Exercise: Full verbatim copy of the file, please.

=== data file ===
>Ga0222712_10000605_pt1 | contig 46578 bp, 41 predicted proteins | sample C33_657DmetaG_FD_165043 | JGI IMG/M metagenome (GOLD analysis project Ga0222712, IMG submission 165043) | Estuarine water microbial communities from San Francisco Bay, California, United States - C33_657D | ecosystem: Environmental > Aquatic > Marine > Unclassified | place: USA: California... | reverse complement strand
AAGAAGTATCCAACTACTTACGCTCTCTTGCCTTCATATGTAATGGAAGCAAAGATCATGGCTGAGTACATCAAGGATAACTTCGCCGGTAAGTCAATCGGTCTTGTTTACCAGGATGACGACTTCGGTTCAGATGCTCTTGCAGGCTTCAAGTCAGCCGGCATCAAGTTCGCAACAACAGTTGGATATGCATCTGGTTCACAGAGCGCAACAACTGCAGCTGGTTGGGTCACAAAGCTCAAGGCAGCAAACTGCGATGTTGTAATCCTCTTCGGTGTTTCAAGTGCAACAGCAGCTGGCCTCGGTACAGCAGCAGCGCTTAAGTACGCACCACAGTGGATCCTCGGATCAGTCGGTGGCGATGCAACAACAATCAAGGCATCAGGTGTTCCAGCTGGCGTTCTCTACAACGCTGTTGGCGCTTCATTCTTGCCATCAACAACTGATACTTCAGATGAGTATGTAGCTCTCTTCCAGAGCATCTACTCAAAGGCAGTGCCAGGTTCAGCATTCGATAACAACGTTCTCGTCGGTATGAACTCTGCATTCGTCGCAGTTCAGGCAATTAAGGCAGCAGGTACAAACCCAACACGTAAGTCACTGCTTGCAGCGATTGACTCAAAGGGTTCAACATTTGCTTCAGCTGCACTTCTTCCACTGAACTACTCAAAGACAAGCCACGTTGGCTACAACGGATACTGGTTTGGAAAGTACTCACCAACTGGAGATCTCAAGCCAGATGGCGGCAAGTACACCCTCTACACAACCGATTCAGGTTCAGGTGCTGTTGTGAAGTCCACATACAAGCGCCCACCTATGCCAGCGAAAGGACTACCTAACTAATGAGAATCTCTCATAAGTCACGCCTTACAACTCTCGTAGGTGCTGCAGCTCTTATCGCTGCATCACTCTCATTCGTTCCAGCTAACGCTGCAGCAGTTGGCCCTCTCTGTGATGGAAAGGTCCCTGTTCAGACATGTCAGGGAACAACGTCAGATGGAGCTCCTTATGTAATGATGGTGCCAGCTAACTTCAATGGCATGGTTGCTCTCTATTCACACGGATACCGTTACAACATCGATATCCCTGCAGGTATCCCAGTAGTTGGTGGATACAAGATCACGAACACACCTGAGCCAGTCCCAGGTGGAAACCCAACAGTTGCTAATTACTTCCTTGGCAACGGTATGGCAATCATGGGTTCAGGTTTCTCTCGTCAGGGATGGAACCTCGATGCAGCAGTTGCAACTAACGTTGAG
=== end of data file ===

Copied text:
>Ga0222712_10000605_pt1 | contig 46578 bp, 41 predicted proteins | sample C33_657DmetaG_FD_165043 | JGI IMG/M metagenome (GOLD analysis project Ga0222712, IMG submission 165043) | Estuarine water microbial communities from San Francisco Bay, California, United States - C33_657D | ecosystem: Environmental > Aquatic > Marine > Unclassified | place: USA: California... | reverse complement strand
AAGAAGTATCCAACTACTTACGCTCTCTTGCCTTCATATGTAATGGAAGCAAAGATCATGGCTGAGTACATCAAGGATAACTTCGCCGGTAAGTCAATCGGTCTTGTTTACCAGGATGACGACTTCGGTTCAGATGCTCTTGCAGGCTTCAAGTCAGCCGGCATCAAGTTCGCAACAACAGTTGGATATGCATCTGGTTCACAGAGCGCAACAACTGCAGCTGGTTGGGTCACAAAGCTCAAGGCAGCAAACTGCGATGTTGTAATCCTCTTCGGTGTTTCAAGTGCAACAGCAGCTGGCCTCGGTACAGCAGCAGCGCTTAAGTACGCACCACAGTGGATCCTCGGATCAGTCGGTGGCGATGCAACAACAATCAAGGCATCAGGTGTTCCAGCTGGCGTTCTCTACAACGCTGTTGGCGCTTCATTCTTGCCATCAACAACTGATACTTCAGATGAGTATGTAGCTCTCTTCCAGAGCATCTACTCAAAGGCAGTGCCAGGTTCAGCATTCGATAACAACGTTCTCGTCGGTATGAACTCTGCATTCGTCGCAGTTCAGGCAATTAAGGCAGCAGGTACAAACCCAACACGTAAGTCACTGCTTGCAGCGATTGACTCAAAGGGTTCAACATTTGCTTCAGCTGCACTTCTTCCACTGAACTACTCAAAGACAAGCCACGTTGGCTACAACGGATACTGGTTTGGAAAGTACTCACCAACTGGAGATCTCAAGCCAGATGGCGGCAAGTACACCCTCTACACAACCGATTCAGGTTCAGGTGCTGTTGTGAAGTCCACATACAAGCGCCCACCTATGCCAGCGAAAGGACTACCTAACTAATGAGAATCTCTCATAAGTCACGCCTTACAACTCTCGTAGGTGCTGCAGCTCTTATCGCTGCATCACTCTCATTCGTTCCAGCTAACGCTGCAGCAGTTGGCCCTCTCTGTGATGGAAAGGTCCCTGTTCAGACATGTCAGGGAACAACGTCAGATGGAGCTCCTTATGTAATGATGGTGCCAGCTAACTTCAATGGCATGGTTGCTCTCTATTCACACGGATACCGTTACAACATCGATATCCCTGCAGGTATCCCAGTAGTTGGTGGATACAAGATCACGAACACACCTGAGCCAGTCCCAGGTGGAAACCCAACAGTTGCTAATTACTTCCTTGGCAACGGTATGGCAATCATGGGTTCAGGTTTCTCTCGTCAGGGATGGAACCTCGATGCAGCAGTTGCAACTAACGTTGAG